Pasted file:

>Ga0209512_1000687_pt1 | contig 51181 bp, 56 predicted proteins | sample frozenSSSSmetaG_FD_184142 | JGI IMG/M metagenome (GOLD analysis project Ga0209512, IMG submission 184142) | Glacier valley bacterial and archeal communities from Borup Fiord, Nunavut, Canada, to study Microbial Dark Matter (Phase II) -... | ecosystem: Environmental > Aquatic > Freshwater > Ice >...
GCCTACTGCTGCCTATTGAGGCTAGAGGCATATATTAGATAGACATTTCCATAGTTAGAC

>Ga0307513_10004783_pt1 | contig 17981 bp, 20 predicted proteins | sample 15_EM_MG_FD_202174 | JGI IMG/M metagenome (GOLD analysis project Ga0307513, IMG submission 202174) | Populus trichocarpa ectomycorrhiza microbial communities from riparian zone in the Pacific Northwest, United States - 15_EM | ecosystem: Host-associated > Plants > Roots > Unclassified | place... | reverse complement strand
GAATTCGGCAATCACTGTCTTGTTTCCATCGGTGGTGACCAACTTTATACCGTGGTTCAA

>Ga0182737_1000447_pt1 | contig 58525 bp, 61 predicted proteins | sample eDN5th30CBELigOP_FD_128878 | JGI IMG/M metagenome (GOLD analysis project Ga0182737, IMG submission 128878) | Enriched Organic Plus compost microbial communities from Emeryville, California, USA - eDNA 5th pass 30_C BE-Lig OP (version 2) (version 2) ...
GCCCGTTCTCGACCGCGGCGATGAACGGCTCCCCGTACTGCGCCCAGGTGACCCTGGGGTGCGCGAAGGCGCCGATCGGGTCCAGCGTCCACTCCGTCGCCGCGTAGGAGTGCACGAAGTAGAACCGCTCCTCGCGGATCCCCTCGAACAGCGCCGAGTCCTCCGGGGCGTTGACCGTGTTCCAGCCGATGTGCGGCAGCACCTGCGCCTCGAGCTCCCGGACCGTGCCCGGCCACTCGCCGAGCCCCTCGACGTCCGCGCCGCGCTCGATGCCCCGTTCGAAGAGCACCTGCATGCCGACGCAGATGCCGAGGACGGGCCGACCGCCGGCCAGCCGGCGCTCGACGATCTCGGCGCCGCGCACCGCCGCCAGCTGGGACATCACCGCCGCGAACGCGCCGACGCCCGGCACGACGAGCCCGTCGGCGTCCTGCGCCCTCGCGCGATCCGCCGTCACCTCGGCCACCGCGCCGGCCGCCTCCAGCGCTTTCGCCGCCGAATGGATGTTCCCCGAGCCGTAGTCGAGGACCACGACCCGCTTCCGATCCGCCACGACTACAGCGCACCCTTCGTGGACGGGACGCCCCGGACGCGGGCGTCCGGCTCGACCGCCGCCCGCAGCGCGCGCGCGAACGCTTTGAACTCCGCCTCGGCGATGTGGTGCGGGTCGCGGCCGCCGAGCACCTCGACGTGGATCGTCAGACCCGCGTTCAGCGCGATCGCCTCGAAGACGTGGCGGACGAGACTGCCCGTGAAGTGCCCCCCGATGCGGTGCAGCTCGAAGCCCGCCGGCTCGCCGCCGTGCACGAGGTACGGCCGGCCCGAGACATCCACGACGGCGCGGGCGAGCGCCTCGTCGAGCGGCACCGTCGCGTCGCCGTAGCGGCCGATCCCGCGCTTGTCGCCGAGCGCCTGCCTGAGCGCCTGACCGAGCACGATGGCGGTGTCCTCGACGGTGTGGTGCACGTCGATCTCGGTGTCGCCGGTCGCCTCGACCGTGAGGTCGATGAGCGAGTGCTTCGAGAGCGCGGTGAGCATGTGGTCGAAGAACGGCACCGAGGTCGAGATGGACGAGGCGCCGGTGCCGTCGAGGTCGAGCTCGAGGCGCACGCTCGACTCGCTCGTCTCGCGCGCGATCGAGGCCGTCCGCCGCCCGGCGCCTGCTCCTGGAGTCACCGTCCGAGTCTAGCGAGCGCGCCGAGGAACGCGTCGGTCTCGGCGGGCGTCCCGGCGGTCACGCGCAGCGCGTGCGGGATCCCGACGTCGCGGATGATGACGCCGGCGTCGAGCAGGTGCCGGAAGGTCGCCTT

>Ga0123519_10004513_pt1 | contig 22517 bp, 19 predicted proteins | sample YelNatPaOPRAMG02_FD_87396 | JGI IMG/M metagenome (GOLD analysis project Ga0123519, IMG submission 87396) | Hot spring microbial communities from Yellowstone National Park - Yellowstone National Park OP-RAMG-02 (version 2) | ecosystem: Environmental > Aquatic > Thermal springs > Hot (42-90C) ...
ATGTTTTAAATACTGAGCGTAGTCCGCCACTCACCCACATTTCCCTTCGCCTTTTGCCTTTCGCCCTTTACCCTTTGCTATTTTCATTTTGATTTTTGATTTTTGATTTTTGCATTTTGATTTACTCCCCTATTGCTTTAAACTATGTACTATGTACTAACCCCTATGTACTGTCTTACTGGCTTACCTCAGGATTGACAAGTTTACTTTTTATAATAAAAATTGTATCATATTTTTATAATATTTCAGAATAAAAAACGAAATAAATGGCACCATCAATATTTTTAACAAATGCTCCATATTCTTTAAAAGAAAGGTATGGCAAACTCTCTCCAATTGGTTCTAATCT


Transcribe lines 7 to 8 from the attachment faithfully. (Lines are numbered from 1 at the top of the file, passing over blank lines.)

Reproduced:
>Ga0123519_10004513_pt1 | contig 22517 bp, 19 predicted proteins | sample YelNatPaOPRAMG02_FD_87396 | JGI IMG/M metagenome (GOLD analysis project Ga0123519, IMG submission 87396) | Hot spring microbial communities from Yellowstone National Park - Yellowstone National Park OP-RAMG-02 (version 2) | ecosystem: Environmental > Aquatic > Thermal springs > Hot (42-90C) ...
ATGTTTTAAATACTGAGCGTAGTCCGCCACTCACCCACATTTCCCTTCGCCTTTTGCCTTTCGCCCTTTACCCTTTGCTATTTTCATTTTGATTTTTGATTTTTGATTTTTGCATTTTGATTTACTCCCCTATTGCTTTAAACTATGTACTATGTACTAACCCCTATGTACTGTCTTACTGGCTTACCTCAGGATTGACAAGTTTACTTTTTATAATAAAAATTGTATCATATTTTTATAATATTTCAGAATAAAAAACGAAATAAATGGCACCATCAATATTTTTAACAAATGCTCCATATTCTTTAAAAGAAAGGTATGGCAAACTCTCTCCAATTGGTTCTAATCT